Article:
The funny thing about the music industry, as he says, is that it is fundamentally unconcerned with musicians and audiences. In the old days, it did this by making money regardless of the level of success a band experienced, as documented in its glory by "The Problem With Music". Now, it does so through analytics.
The article, on Shazam, treats data as a verifiable way to determine what music is going to be popular. It is premised on two assumptions that are quite debatable:
1. Musicians will continue to produce music in a range of genres, thus providing a constant stream of product to be sold. The quality of this music is unimportant, only whether people will buy it.
2. The important thing about audience reaction is that it exists. Why an audience reacts to a song is inconsequential.
In other words, Shazam's decisive technological victory is to take songs that have already been written, recorded and distributed, and use the fact that a growing audience has already liked the song, to determine that yet more future people will like it. Presumably, the song popular with a growing audience will continue to grow quite apart from Shazam or any other analytics. "Royals," the article's example, seems to have done just fine without concerted record industry action. Synthesizing this information isn't any kind of innovation at all: one would have to demonstrate that analytics make songs more popular than they would have been otherwise.* If you were looking for evidence that the music industry thinks of music as widgets and fans as lines on a balance sheet, you could hardly do better.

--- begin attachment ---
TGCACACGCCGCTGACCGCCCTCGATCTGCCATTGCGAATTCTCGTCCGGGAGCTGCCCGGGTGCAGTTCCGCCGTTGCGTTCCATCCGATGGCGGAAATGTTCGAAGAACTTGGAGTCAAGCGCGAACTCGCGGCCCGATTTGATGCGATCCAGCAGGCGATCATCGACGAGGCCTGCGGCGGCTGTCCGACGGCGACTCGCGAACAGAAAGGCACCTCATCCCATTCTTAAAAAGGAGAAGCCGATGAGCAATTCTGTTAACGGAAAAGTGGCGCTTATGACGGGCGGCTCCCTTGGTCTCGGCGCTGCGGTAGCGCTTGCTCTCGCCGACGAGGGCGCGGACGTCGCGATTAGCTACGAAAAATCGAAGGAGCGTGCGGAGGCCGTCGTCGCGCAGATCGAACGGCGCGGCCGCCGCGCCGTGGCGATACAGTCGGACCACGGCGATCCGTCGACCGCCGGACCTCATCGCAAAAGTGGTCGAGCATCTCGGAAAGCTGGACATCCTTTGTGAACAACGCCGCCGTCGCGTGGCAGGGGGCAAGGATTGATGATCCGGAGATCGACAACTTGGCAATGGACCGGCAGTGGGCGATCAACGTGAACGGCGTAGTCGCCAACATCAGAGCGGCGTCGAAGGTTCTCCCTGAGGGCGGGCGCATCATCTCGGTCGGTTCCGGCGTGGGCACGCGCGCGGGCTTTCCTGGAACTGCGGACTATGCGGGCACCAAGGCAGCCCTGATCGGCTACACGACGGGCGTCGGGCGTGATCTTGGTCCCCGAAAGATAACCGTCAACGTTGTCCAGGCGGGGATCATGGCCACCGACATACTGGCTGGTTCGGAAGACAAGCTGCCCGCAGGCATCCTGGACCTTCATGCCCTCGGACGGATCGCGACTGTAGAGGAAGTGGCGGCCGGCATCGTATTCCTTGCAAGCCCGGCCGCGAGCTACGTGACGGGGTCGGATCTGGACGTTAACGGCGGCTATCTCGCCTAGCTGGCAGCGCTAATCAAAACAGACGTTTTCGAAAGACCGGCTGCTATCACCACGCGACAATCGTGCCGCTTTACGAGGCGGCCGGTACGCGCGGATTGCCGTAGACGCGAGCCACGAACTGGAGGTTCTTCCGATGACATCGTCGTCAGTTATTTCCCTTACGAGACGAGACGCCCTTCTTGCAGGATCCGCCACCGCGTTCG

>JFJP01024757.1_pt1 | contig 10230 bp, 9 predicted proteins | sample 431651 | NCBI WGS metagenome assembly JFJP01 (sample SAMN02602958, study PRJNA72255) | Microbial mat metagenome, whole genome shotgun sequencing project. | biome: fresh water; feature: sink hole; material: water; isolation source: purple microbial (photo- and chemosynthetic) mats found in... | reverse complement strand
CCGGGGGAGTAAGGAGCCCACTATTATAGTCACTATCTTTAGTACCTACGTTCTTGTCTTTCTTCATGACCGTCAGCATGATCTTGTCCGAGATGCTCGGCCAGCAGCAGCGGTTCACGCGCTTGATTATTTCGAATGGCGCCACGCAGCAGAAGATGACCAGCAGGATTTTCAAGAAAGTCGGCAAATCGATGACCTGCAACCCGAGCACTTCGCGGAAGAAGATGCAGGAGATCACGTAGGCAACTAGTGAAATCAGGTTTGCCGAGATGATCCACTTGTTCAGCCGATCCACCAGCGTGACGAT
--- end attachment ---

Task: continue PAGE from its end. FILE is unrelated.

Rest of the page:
*Analytics make sense in some contexts. For example sports, where there are objective (if subjectively-defined) measures of success, and correlations can be found for the regular production of these measures. Very little is similarly objective in the arts. Certainly not amongst the whole population. If the purpose of analytics in music is to determine which sub-demographics might appreciate a certain type of music, then you're just re-creating the distribution models for independent music, or for niche markets like jazz and classical.